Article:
Harry Willis and producer Ben Goldson bring you bFM's daily news & current affairs show, including our U.S. news feature State of the States with a correspondent from WNYU News, as well as a regular chat with Labour leader Andrew Little.
The Wire is 95bFM's long-running daily bastion of news, current affairs and views through the bFM lens.
University drop-out and hospitality aficionado Harry Willis has been working at bFM since early 2017. When he’s not pouring your wine he’s reading up on international and local politics, watching film and amateurly photographing things.
As our new parliamnet forms, there is a notable absence in representation from the Maori Party, who failed to win any of the Maori seats on September 23rd, after Tamati Coffey beat out Maori Co-Leader Te Ururoa Flavell for the Waiariki seat.
Earlier I Spoke with Te Ururoa on the future for the Maori Party after this election, and the place of the maori seats and the Labour MPs who fill them.
Following the coalition announcement yesterday and the waves of policy announcements coming from the new Labour lead government, the mental health sector is looking to receive some much needed help. Will Parsonson spoke to Marianne Elliot, the director of story and strategy at action station about the future of the Mental health system as well as the impacts a Labour lead government may have. He started off by asking about the current issues with Mental health in New Zealand.
The #MeToo campaign began as a response to sexual assault allegations that have filled news headlines in america recently. The words me too actually go back ten years ago when Tarana Burke started a similar campaign. The idea then was to start a conversation that provided empowerment through empathy. The more recent campaign has been to draw attention to the sheer number of people who have been affected by sexual assault. Sue Paton (Pay-ton) of the Drug and Alcohol Practitioner’s Association of Aotearoa NZ sez people with addiction have been particularly impacted by sexual abuse and other childhood trauma. Lillian Hanly spoke with her about the campaign.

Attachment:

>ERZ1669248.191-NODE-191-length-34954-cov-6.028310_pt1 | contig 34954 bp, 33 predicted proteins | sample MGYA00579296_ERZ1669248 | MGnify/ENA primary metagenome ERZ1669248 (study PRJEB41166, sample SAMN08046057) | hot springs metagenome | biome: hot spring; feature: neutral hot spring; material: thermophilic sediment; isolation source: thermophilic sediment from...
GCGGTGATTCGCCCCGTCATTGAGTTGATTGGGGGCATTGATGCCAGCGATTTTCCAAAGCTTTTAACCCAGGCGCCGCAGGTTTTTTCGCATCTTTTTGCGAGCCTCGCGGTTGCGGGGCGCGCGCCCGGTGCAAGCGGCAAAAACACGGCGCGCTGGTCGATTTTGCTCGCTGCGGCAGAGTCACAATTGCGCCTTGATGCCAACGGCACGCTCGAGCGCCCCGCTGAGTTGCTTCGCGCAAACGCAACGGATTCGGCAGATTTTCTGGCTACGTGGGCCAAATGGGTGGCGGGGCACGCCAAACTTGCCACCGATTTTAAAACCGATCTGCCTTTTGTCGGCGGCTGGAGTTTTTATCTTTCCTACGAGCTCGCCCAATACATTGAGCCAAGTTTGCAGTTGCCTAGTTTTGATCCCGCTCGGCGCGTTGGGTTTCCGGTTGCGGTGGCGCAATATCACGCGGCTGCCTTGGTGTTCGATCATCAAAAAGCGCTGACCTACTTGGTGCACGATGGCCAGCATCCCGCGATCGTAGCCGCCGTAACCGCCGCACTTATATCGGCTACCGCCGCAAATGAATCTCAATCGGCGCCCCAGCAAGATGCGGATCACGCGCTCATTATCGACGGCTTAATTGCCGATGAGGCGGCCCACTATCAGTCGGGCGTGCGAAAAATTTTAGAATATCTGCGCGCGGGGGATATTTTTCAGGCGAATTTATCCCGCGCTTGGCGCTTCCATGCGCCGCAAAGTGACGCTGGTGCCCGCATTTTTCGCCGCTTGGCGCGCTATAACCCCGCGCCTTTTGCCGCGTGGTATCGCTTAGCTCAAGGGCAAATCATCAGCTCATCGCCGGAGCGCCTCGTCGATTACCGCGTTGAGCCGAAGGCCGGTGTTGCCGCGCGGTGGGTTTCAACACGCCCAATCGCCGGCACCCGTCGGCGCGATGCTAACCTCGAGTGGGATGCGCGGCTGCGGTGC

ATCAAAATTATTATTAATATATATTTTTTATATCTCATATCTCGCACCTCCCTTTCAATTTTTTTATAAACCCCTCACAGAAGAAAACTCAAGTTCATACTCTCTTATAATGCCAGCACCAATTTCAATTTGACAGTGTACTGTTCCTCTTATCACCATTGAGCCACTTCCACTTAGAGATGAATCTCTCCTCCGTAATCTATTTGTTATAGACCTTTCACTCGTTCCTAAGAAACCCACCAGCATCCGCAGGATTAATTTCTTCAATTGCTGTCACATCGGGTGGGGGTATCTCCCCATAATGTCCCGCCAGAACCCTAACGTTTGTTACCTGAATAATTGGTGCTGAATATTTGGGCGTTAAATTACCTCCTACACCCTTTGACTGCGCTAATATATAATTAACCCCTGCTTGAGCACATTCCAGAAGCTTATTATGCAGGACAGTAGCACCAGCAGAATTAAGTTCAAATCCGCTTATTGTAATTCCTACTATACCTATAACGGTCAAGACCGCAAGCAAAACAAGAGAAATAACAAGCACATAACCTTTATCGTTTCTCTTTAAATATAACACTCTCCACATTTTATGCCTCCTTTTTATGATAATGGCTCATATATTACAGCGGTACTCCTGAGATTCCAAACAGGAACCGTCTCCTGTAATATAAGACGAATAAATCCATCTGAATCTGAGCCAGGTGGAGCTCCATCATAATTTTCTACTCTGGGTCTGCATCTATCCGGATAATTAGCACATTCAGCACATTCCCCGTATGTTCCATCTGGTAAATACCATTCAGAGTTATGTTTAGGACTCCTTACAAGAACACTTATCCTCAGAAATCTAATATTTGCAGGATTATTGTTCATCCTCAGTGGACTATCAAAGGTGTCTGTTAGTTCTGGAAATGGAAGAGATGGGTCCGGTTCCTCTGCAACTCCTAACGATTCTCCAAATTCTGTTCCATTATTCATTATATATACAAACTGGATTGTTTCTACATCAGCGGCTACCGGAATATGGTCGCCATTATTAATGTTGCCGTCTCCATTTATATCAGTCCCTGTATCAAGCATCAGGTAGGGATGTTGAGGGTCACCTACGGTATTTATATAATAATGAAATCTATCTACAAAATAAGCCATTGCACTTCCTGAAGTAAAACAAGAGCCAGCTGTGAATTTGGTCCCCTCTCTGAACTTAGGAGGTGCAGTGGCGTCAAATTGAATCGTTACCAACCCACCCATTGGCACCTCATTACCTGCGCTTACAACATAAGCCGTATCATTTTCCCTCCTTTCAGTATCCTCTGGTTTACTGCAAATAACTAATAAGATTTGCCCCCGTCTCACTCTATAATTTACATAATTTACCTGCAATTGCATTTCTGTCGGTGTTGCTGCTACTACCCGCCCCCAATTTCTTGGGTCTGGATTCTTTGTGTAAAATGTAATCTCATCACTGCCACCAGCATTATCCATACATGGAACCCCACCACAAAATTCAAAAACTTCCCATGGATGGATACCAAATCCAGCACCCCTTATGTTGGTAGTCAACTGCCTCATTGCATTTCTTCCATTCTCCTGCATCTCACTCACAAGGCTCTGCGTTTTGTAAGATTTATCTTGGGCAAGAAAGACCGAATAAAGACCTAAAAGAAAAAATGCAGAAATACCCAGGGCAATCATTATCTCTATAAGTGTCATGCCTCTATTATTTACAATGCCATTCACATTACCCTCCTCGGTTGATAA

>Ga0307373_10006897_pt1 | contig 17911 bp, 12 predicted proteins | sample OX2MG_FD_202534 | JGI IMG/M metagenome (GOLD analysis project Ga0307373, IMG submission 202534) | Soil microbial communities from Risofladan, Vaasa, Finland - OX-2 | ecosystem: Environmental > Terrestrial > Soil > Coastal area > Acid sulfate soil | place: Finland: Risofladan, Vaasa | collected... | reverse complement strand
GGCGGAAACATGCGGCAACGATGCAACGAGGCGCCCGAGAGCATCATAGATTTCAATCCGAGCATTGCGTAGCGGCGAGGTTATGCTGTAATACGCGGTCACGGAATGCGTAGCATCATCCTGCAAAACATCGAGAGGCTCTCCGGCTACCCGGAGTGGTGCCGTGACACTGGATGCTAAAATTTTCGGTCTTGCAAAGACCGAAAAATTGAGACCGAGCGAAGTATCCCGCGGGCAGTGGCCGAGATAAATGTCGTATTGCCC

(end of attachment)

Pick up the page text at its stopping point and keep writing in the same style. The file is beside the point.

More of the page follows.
Yesterday the Labour-NZ First coalition announced they will be increasing the minimum wage to 20$ per hour by 2021. Currently, the minimum wage sits at $15.75. Unite Union represents more than 7000 workers from the fast food industry to Sky City, most of whom are on minimum wage. They responded positively to this change and Lillian Hanly speaks with Gerard Hair from Unite about what this means.
Today on the show Lillian talks to 'Unite' about Labours plans to increase the minimum wage, aswell as discussing the #metoo campaign. Will talks to AUT's Allan Blackman about birds, dogs, and shitty people, as well as talking Marianne Elliot from Action Station about Labours plans to tackle issues in the mental health system.